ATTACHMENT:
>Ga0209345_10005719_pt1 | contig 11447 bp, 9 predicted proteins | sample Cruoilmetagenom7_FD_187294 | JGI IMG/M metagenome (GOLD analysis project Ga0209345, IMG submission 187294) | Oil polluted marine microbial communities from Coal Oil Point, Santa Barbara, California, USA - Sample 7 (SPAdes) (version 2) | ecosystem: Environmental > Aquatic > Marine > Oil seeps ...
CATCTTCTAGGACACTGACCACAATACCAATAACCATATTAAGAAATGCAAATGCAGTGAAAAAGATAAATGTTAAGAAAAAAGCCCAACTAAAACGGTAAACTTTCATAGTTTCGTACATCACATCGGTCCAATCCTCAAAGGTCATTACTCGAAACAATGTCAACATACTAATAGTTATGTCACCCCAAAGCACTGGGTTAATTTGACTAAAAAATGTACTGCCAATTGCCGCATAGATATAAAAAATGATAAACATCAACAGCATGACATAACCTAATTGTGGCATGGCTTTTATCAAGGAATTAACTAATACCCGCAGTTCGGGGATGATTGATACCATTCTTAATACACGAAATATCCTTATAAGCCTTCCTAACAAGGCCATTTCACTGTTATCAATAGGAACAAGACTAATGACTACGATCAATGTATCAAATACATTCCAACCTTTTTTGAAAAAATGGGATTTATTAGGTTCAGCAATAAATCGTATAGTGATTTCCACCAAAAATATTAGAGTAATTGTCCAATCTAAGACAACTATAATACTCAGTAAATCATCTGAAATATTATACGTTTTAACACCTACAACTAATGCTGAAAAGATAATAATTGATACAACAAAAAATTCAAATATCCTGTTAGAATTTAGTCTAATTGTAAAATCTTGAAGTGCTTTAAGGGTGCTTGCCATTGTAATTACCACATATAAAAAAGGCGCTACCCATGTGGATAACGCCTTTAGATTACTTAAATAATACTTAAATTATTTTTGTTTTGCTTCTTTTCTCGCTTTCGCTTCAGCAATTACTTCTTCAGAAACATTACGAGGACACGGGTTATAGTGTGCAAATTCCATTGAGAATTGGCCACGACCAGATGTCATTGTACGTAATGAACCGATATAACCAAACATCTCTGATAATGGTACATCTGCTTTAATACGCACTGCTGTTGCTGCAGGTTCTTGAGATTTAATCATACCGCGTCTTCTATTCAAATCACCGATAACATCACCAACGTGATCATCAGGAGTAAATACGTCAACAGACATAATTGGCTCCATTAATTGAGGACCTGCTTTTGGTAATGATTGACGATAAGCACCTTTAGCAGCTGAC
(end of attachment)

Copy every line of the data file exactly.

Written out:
>Ga0209345_10005719_pt1 | contig 11447 bp, 9 predicted proteins | sample Cruoilmetagenom7_FD_187294 | JGI IMG/M metagenome (GOLD analysis project Ga0209345, IMG submission 187294) | Oil polluted marine microbial communities from Coal Oil Point, Santa Barbara, California, USA - Sample 7 (SPAdes) (version 2) | ecosystem: Environmental > Aquatic > Marine > Oil seeps ...
CATCTTCTAGGACACTGACCACAATACCAATAACCATATTAAGAAATGCAAATGCAGTGAAAAAGATAAATGTTAAGAAAAAAGCCCAACTAAAACGGTAAACTTTCATAGTTTCGTACATCACATCGGTCCAATCCTCAAAGGTCATTACTCGAAACAATGTCAACATACTAATAGTTATGTCACCCCAAAGCACTGGGTTAATTTGACTAAAAAATGTACTGCCAATTGCCGCATAGATATAAAAAATGATAAACATCAACAGCATGACATAACCTAATTGTGGCATGGCTTTTATCAAGGAATTAACTAATACCCGCAGTTCGGGGATGATTGATACCATTCTTAATACACGAAATATCCTTATAAGCCTTCCTAACAAGGCCATTTCACTGTTATCAATAGGAACAAGACTAATGACTACGATCAATGTATCAAATACATTCCAACCTTTTTTGAAAAAATGGGATTTATTAGGTTCAGCAATAAATCGTATAGTGATTTCCACCAAAAATATTAGAGTAATTGTCCAATCTAAGACAACTATAATACTCAGTAAATCATCTGAAATATTATACGTTTTAACACCTACAACTAATGCTGAAAAGATAATAATTGATACAACAAAAAATTCAAATATCCTGTTAGAATTTAGTCTAATTGTAAAATCTTGAAGTGCTTTAAGGGTGCTTGCCATTGTAATTACCACATATAAAAAAGGCGCTACCCATGTGGATAACGCCTTTAGATTACTTAAATAATACTTAAATTATTTTTGTTTTGCTTCTTTTCTCGCTTTCGCTTCAGCAATTACTTCTTCAGAAACATTACGAGGACACGGGTTATAGTGTGCAAATTCCATTGAGAATTGGCCACGACCAGATGTCATTGTACGTAATGAACCGATATAACCAAACATCTCTGATAATGGTACATCTGCTTTAATACGCACTGCTGTTGCTGCAGGTTCTTGAGATTTAATCATACCGCGTCTTCTATTCAAATCACCGATAACATCACCAACGTGATCATCAGGAGTAAATACGTCAACAGACATAATTGGCTCCATTAATTGAGGACCTGCTTTTGGTAATGATTGACGATAAGCACCTTTAGCAGCTGAC